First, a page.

6. Pick up after your pet. Pet waste contains nutrients, bacteria, viruses and parasites that can wash into local waterways if left on the ground. Nutrients can promote the growth of algae blooms, which contribute to dead zones in the Bay. Bacteria, viruses and parasites can threaten the health of humans and wildlife alike. Use a plastic bag to pick up dog waste; tie the bag closed and place it in the trash. Double-bag cat litter and place it in the garbage.
Image courtesy Michigan State University Physical Plant/Flickr
5. Replace asphalt or concrete with pervious pavement. Porous materials like brick or stone pavers, pervious concrete or gravel allow water to drain through hard surfaces. A porous sidewalk or driveway, therefore, allows the ground to absorb stormwater runoff, reducing pollution into local waterways. Pervious pavement can also cool its surface better than its impervious counterpart, reducing on-site temperature and improving local air quality.
Image courtesy Will Merydith/Flickr
4. Collect rainwater with a rain barrel. A one-inch rainstorm on a 1,000 square-foot roof can result in 600 gallons of usable water. Install a rain barrel underneath your home’s downspout to capture it! A single rain barrel can collect up to 80 gallons of water, which can be reused to water your lawn and garden. Excess water can be stored in an additional barrel or diverted into a patch of plants that will soak it up before it can run off of your lawn.
3. Install a rain garden in your backyard. Designed to capture stormwater and allow it to soak into the ground, rain gardens are often filled with native plants able to withstand short bouts of flooding. But these bioretention cells do more than clean and curb stormwater. Rain gardens also provide insects and animals with valuable habitat and add aesthetic appeal to your yard.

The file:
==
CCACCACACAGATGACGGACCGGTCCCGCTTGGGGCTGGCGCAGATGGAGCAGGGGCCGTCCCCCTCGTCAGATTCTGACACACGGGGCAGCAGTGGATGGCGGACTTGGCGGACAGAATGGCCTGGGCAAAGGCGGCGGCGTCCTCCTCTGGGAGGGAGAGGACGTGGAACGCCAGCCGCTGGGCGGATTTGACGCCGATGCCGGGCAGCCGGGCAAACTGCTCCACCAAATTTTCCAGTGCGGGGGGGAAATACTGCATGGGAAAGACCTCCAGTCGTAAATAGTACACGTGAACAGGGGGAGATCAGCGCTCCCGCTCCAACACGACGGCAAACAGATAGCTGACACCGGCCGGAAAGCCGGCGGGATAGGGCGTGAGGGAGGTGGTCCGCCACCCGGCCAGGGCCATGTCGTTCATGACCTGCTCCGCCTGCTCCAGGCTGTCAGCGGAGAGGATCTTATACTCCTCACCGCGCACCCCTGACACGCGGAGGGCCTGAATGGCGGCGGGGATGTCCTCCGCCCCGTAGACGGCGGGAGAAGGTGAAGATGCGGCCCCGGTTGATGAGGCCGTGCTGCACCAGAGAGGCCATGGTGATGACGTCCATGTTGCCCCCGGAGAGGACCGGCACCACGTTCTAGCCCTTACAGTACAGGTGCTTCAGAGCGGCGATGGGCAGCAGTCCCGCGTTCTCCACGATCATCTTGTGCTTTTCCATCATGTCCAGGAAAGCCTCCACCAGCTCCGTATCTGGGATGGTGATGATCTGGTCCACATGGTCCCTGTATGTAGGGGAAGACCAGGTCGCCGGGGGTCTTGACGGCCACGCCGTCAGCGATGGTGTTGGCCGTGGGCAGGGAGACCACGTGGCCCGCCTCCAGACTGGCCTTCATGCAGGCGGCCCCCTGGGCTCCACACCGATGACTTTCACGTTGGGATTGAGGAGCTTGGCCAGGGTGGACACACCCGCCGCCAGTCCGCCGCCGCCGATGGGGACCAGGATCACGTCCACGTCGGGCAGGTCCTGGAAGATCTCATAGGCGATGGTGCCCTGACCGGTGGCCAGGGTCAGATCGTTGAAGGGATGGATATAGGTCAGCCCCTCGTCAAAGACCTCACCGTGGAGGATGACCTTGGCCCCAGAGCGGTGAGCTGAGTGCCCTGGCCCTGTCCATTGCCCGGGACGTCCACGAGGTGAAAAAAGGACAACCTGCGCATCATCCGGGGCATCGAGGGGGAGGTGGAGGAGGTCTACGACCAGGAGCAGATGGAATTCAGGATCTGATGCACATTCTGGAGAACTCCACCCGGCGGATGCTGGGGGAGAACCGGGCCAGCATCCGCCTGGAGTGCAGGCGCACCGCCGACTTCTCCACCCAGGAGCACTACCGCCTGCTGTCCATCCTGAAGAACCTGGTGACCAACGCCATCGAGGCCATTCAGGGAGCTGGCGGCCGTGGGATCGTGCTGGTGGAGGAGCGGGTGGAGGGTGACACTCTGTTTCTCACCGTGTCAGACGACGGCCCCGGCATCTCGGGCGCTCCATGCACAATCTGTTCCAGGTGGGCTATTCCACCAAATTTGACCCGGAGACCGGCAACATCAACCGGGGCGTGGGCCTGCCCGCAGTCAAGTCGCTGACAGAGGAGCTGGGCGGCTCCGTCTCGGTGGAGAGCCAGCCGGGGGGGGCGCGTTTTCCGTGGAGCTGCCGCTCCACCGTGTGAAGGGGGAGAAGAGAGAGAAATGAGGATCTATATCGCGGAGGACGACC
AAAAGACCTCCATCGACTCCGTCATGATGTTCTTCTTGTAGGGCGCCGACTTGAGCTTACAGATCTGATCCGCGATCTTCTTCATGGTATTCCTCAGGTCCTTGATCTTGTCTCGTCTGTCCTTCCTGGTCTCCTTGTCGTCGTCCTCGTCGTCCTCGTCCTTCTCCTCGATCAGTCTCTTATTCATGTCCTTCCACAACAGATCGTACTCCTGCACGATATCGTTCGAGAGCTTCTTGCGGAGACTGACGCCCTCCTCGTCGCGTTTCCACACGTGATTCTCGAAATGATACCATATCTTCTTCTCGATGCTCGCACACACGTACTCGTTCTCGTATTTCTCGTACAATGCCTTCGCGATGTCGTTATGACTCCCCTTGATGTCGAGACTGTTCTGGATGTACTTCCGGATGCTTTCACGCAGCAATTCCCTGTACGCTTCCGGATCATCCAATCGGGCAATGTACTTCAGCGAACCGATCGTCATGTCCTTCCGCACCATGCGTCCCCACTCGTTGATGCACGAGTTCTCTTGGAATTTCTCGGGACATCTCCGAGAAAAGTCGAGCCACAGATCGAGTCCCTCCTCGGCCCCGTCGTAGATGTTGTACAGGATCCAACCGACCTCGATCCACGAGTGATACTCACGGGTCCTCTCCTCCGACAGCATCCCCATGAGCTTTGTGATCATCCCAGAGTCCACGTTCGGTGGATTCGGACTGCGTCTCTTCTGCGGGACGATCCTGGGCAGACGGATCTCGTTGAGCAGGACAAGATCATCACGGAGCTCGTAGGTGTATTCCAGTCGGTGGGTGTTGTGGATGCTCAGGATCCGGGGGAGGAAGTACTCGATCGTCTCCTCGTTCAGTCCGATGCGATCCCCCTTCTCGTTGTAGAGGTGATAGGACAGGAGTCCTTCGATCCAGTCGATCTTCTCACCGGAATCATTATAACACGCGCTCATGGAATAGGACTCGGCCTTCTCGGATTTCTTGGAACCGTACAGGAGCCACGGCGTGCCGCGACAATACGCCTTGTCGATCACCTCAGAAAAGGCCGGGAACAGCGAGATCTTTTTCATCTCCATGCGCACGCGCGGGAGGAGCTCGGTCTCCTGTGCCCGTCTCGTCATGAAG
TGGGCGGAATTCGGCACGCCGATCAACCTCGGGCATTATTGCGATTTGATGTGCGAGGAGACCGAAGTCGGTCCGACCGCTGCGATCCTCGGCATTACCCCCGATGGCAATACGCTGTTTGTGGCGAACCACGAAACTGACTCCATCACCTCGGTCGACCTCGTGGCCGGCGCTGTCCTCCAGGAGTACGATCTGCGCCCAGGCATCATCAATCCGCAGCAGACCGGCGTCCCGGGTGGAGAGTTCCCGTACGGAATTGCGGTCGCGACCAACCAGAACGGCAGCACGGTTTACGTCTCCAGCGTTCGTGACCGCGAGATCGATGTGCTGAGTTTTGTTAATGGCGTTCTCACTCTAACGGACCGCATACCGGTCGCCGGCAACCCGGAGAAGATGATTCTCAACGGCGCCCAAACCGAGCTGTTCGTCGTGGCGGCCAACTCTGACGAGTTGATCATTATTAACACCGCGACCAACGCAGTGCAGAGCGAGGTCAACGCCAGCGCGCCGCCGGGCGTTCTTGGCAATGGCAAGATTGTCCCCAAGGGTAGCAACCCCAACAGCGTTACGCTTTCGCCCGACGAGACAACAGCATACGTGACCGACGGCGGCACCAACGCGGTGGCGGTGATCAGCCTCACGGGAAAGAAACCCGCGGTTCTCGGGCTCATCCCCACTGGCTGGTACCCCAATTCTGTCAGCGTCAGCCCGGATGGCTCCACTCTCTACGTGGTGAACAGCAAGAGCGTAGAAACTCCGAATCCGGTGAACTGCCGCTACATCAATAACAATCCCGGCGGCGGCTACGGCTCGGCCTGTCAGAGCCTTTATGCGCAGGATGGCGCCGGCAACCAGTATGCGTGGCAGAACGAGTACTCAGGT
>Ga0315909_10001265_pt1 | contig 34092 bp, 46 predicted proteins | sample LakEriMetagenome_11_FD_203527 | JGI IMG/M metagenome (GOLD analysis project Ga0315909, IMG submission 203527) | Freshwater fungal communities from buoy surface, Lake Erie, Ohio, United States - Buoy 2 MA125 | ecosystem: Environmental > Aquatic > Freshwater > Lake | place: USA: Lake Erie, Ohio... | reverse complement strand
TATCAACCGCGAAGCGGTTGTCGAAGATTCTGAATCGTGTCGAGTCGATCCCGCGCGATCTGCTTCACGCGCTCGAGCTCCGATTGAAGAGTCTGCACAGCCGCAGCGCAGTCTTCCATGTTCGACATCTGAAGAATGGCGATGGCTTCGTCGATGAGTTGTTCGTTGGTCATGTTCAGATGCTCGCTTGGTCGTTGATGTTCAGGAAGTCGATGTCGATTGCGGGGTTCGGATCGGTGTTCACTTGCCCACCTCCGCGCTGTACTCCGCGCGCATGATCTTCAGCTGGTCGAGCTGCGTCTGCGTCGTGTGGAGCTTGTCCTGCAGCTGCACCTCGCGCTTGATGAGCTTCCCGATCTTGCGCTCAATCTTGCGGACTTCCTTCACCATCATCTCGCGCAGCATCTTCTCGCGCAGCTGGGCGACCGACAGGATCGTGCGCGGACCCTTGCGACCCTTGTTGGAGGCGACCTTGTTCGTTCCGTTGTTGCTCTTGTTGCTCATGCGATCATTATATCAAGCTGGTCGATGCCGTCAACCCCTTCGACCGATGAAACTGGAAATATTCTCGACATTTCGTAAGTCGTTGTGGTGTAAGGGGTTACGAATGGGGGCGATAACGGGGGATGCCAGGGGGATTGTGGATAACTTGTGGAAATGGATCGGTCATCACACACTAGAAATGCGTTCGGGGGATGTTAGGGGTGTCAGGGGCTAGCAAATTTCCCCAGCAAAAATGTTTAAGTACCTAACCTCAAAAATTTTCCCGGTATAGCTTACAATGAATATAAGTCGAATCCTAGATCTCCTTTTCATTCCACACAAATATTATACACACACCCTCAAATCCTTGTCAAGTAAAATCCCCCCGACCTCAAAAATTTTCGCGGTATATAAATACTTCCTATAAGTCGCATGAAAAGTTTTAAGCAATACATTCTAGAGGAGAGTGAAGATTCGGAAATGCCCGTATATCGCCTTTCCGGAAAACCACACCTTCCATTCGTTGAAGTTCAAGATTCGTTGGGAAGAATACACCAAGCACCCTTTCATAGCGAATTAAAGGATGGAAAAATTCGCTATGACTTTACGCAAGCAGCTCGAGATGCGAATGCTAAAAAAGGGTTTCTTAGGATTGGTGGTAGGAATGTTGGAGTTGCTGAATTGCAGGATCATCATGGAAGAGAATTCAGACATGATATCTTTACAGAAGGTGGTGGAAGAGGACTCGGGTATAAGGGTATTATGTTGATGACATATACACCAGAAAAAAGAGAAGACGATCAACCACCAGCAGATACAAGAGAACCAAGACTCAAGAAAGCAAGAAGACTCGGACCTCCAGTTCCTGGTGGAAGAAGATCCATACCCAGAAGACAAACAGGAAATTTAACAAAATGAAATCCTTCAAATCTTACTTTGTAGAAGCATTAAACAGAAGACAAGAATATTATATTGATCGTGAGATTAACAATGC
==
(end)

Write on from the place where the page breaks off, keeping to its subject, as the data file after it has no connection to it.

Image courtesy U.S. Army Corps of Engineers Norfolk District/Flickr
2. Grow oysters. Popular on dinner plates across the watershed, the eastern oyster is critical to clean water. A natural filter feeder, the oyster is capable of cleaning up to 50 gallons of water in one day. While historic populations could filter the entire Bay in one week, habitat loss, disease and historic over-harvesting have contributed to a dramatic decline in native oyster numbers. Now, a host of organizations—including, for instance, the Maryland Department of Natural Resources (DNR)—have started at-home aquaculture programs for citizens with waterfront access. Participants raise oysters in floating cages and return the adults to be planted on a reef elsewhere in the Bay, where they will continue to grow, filter water and reproduce.
Image courtesy Jeff Turner/Flickr
1. Teach a child about the Clean Water Act. From science to civics, the Clean Water Act has a lot to teach a child. Teachers and parents alike can use online resources to explore the law, like a selection of water “sourcebooks” that cover drinking water, wastewater and wetlands or a lesson plan that links law-making to the outside world. Learn more about just how and why teachers should educate students about the Clean Water Act on Bay Backpack.